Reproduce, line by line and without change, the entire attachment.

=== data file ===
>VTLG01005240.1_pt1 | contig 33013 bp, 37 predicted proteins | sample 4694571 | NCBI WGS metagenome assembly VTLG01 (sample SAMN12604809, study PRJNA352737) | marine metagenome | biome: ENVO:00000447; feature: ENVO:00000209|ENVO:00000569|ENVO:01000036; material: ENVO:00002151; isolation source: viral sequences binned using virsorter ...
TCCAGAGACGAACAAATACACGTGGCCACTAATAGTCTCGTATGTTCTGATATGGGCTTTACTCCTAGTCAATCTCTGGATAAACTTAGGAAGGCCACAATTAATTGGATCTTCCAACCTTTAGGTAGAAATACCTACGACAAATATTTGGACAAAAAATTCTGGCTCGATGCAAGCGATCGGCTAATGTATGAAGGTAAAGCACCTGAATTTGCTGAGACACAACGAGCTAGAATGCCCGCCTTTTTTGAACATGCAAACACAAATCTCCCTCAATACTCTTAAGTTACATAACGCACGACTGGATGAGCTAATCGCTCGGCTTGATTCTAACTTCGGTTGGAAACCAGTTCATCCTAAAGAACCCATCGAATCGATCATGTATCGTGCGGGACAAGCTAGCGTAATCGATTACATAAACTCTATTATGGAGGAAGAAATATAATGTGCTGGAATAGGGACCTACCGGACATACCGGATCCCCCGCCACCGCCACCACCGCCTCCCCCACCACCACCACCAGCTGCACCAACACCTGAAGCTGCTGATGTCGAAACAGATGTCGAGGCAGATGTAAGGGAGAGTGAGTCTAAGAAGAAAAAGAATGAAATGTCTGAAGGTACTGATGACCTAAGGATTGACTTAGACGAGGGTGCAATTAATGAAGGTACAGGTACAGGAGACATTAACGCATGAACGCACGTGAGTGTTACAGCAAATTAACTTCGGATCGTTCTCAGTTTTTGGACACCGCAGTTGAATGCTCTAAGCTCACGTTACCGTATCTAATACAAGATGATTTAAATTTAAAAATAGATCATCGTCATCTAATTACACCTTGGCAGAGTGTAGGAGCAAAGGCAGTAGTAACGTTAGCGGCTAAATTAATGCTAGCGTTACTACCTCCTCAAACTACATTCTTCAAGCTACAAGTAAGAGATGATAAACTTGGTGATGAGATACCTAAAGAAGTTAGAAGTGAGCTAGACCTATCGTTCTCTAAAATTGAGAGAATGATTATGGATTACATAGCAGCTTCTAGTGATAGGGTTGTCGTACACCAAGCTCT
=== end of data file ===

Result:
>VTLG01005240.1_pt1 | contig 33013 bp, 37 predicted proteins | sample 4694571 | NCBI WGS metagenome assembly VTLG01 (sample SAMN12604809, study PRJNA352737) | marine metagenome | biome: ENVO:00000447; feature: ENVO:00000209|ENVO:00000569|ENVO:01000036; material: ENVO:00002151; isolation source: viral sequences binned using virsorter ...
TCCAGAGACGAACAAATACACGTGGCCACTAATAGTCTCGTATGTTCTGATATGGGCTTTACTCCTAGTCAATCTCTGGATAAACTTAGGAAGGCCACAATTAATTGGATCTTCCAACCTTTAGGTAGAAATACCTACGACAAATATTTGGACAAAAAATTCTGGCTCGATGCAAGCGATCGGCTAATGTATGAAGGTAAAGCACCTGAATTTGCTGAGACACAACGAGCTAGAATGCCCGCCTTTTTTGAACATGCAAACACAAATCTCCCTCAATACTCTTAAGTTACATAACGCACGACTGGATGAGCTAATCGCTCGGCTTGATTCTAACTTCGGTTGGAAACCAGTTCATCCTAAAGAACCCATCGAATCGATCATGTATCGTGCGGGACAAGCTAGCGTAATCGATTACATAAACTCTATTATGGAGGAAGAAATATAATGTGCTGGAATAGGGACCTACCGGACATACCGGATCCCCCGCCACCGCCACCACCGCCTCCCCCACCACCACCACCAGCTGCACCAACACCTGAAGCTGCTGATGTCGAAACAGATGTCGAGGCAGATGTAAGGGAGAGTGAGTCTAAGAAGAAAAAGAATGAAATGTCTGAAGGTACTGATGACCTAAGGATTGACTTAGACGAGGGTGCAATTAATGAAGGTACAGGTACAGGAGACATTAACGCATGAACGCACGTGAGTGTTACAGCAAATTAACTTCGGATCGTTCTCAGTTTTTGGACACCGCAGTTGAATGCTCTAAGCTCACGTTACCGTATCTAATACAAGATGATTTAAATTTAAAAATAGATCATCGTCATCTAATTACACCTTGGCAGAGTGTAGGAGCAAAGGCAGTAGTAACGTTAGCGGCTAAATTAATGCTAGCGTTACTACCTCCTCAAACTACATTCTTCAAGCTACAAGTAAGAGATGATAAACTTGGTGATGAGATACCTAAAGAAGTTAGAAGTGAGCTAGACCTATCGTTCTCTAAAATTGAGAGAATGATTATGGATTACATAGCAGCTTCTAGTGATAGGGTTGTCGTACACCAAGCTCT